Risk factors for developing gum disease include:

  • Smoking, which is the most significant
  • Diabetes
  • Genetics
  • Certain illnesses, like AIDS, and their medication
  • Medication that reduces the flow of saliva

The symptoms of gum disease include:

  • Red or swollen gums
  • Chronic bad breath
  • Painful chewing
  • Sensitive teeth
  • Receding gums

The type of treatment a patient gets for gum disease depends on the extent of the condition. Part of the treatment might include behavioral changes, like giving up smoking. And it is essential that the patient adopts good daily dental care.

We don’t think anyone needs much more reason to quit smoking and start brushing and flossing twice a day. If so, there it is: to head off a disease that could result in losing your teeth.

The stark truth is that anyone can get gum disease. But there is hope; the earlier it is detected, the sooner treatment can begin. Harris Dental in Phoenix provides gum disease treatment, as well as general dentistry. Schedule an appointment with us today.

Contact Harris Dental:

480-428-0040

Location (Tap to open in Google Maps):

Connect with us.

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How Much Do You Know About Gum Disease?

Dental health Gum disease Oral Health

gum disease treatment Phoenix
We see too many cases of gum disease in our patients at Harris Dental in Phoenix. It’s the leading cause of tooth loss, but it’s preventable. With that in mind, here is a short quiz  to test your knowledge of gum disease.

1. Which of the following are risk factors for gum disease (periodontitis)?

a. Pregnancy
b. Underbite
c. Diabetes
d. Genetics

2. Which of the following are possible signs of gum disease?

a. Teeth that appear longer
b. A change in the way dentures fit
c. Bleeding gums
d. Tender gums

3. Which of the following are possible health matters linked to untreated gum disease?

a. Asthma
b. Low birth weight babies
c. Parkinson’s disease
d. Stroke

4. What percentage of men and women age 65+ have gum disease?

a. 5%
b. 12%
c. 25%
d. 50%

5. Which of the following services are used for gum disease?

a. Scaling and root planing
b. Soft tissue grafting
c. Flap surgery
d. Flip surgery

Answers
1. All of the above. Pregnancy, menopause, or any other condition that causes hormonal changes is a risk factor as is any type of malocclusion.
2. All of the above. Note: some patients don’t see any symptoms.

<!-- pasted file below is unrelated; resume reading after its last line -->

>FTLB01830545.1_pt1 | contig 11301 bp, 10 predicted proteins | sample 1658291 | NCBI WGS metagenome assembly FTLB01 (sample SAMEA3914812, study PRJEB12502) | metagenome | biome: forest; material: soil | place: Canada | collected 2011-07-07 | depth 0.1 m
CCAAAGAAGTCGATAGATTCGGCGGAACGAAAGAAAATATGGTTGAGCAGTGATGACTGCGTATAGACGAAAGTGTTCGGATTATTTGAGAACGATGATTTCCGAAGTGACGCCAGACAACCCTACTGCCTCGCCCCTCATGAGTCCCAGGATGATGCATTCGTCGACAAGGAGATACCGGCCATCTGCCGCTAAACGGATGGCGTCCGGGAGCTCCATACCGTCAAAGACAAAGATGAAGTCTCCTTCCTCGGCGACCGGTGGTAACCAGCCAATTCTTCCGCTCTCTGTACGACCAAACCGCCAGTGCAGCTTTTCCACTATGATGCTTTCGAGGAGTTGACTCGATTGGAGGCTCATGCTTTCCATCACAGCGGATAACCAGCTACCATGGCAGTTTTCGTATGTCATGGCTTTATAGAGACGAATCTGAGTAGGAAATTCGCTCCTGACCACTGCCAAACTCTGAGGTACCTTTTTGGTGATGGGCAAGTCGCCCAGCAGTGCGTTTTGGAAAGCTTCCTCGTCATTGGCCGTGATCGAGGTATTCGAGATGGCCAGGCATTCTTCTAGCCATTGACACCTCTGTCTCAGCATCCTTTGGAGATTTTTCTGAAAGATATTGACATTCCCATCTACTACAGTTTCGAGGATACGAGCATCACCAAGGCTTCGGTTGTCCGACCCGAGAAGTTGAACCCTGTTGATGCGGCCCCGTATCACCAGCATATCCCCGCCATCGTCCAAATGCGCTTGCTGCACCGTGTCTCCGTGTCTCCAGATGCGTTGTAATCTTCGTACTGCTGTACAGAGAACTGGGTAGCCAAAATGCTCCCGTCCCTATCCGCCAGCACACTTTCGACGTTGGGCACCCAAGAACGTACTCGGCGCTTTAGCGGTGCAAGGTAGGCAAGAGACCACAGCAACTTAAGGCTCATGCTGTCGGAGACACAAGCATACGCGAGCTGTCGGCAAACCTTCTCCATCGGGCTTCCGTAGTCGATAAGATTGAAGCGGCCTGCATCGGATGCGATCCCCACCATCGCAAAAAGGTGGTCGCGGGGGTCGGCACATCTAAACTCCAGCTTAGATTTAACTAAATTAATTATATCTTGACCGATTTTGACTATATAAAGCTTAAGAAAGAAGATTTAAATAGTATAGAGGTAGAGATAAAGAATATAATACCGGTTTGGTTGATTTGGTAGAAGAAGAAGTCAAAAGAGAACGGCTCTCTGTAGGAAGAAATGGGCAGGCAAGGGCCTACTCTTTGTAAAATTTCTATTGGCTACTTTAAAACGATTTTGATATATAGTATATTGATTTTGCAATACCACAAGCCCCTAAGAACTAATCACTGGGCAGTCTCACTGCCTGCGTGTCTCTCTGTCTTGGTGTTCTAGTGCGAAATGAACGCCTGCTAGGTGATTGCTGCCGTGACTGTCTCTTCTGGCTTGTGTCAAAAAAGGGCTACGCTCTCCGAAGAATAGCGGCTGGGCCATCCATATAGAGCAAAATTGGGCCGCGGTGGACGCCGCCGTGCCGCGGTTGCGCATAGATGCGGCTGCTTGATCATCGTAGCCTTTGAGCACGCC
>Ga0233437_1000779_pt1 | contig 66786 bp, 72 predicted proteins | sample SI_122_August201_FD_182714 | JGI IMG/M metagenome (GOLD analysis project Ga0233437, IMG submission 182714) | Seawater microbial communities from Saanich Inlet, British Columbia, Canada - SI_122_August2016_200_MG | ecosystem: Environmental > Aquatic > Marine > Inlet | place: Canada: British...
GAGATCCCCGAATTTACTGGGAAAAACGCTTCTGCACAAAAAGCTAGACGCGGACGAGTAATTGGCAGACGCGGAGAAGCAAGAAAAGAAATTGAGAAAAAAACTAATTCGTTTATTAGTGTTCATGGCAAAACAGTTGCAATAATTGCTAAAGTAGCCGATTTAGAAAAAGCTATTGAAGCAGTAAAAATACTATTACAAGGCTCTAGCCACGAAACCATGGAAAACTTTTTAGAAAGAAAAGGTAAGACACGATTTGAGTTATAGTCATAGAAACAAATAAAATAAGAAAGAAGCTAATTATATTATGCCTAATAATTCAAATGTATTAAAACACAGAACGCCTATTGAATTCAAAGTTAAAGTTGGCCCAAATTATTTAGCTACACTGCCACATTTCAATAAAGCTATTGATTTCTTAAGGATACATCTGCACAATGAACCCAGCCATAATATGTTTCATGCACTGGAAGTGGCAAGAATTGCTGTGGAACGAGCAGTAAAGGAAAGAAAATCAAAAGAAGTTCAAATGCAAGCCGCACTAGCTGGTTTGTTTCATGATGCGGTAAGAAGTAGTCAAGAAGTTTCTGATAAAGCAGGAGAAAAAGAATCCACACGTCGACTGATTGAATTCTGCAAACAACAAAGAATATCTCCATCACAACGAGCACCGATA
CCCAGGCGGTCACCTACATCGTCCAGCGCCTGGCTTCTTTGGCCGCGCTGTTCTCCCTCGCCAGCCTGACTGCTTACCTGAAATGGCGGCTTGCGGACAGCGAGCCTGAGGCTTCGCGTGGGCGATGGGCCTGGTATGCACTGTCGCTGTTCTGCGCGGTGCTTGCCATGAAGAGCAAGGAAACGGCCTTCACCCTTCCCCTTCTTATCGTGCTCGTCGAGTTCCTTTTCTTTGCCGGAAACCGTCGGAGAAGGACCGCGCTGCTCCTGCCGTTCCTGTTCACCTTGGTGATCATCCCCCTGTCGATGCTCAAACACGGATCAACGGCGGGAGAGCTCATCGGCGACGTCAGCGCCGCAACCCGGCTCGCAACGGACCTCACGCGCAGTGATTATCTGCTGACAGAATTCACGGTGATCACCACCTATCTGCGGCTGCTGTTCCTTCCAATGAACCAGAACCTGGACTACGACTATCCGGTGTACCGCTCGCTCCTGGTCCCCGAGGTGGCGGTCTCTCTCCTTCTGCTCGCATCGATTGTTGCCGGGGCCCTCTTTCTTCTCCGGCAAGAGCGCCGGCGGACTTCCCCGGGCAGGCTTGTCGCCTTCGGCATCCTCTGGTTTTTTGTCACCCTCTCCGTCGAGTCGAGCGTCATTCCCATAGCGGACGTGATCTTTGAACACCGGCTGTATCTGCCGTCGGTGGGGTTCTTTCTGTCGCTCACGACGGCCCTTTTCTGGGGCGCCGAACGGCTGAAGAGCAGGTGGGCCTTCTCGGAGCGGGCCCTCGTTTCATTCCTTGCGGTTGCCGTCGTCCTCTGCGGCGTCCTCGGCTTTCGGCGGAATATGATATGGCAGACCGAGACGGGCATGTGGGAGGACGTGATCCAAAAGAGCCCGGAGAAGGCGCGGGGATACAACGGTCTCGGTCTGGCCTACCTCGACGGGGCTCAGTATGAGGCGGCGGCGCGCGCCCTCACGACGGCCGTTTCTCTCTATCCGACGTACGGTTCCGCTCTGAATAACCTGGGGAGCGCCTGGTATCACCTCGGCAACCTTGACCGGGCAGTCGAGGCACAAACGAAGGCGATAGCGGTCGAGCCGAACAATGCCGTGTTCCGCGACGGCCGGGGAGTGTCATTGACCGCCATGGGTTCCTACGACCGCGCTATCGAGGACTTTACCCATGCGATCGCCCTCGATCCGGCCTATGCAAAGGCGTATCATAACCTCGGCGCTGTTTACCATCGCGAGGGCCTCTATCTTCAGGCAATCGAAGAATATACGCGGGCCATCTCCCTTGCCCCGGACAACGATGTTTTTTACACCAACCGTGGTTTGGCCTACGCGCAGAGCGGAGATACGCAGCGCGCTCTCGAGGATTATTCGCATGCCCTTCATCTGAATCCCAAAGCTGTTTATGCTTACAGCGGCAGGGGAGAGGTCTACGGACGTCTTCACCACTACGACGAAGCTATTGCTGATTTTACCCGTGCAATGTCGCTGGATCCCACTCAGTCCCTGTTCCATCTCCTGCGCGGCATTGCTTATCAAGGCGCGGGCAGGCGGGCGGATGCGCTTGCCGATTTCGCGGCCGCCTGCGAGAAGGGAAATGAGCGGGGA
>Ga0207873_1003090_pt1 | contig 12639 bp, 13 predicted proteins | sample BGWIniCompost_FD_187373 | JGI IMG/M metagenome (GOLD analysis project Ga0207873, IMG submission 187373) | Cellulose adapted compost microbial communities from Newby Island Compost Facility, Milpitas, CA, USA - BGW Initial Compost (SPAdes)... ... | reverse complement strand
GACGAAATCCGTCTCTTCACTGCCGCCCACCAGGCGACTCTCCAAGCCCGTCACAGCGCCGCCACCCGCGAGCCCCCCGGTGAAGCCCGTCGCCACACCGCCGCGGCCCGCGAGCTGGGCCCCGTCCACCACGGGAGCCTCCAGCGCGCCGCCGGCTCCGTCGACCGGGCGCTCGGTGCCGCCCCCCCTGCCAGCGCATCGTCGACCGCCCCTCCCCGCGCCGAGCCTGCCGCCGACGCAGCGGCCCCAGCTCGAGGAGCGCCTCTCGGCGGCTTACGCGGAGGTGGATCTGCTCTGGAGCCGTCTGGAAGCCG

3. a,b,d.
4. c.
5. a,b,c.

Gum disease usually responds favorably to treatment—especially if caught early. If you haven’t seen a dentist in a while, or have been noticing troubles with your gums or teeth, please call us at Harris Dental in Phoenix. We treat gum disease, and conditions like TMD. We also offer a full range of dental services. Schedule an appointment with us today.

Contact Harris Dental:

480-428-0040

Location (Tap to open in Google Maps):

Connect with us.

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Treatable: Gum Disease in Phoenix

Cosmetic Dentistry General Dentistry Gum disease Oral Health

Periodontal disease is not as common as it once was, but it is still more common than you might think. At Harris Dental in Phoenix, we see patients with gum disease more often than we like.

Some patients aren’t even aware they have it until it’s diagnosed. That’s because in its earliest stages, gum disease doesn’t give many signs. It does give a few, though: tenderness in the gums, and a little bleeding when you brush. Fortunately, it can be treated.

Gum disease is an inflammation or infection of the gums. In its mildest form, it is known as gingivitis. The more serious variety is periodontal disease. It can be very painful in extreme conditions, and limit your ability to eat normally. In severe cases, it can result in tooth loss.

Both gingivitis and periodontitis raise your risk of such conditions as diabetes, heart disease, and cancer. As with most ailments, early detection is key to treatment.

Treatment
After we diagnose gum disease, the first task is to control it. The first step is a careful, in-depth cleaning that goes beneath the gum line. We’ll use special instruments in a deep cleaning.

A procedure called scaling is the removal of tartar both above and below the gum line. Root planing smooths out any rough surfaces of the roots of your teeth.

In addition to these, we may prescribe oral gels and other medications.

If deep cleaning doesn’t fully correct the issue, we may recommend surgical procedures like gum grafting or flap surgery.

Gum disease is a serious matter, but the thing to remember is that most cases are treatable, especially if it is diagnosed early enough. Harris Dental in Phoenix provides gum disease treatment, as well as general and cosmetic dentistry.

Contact Harris Dental:

480-428-0040

Location (Tap to open in Google Maps):

4 locations in Mesa, Phoenix, Queen Creek, and Scottsdale
Phoenix, Arizona
Arizona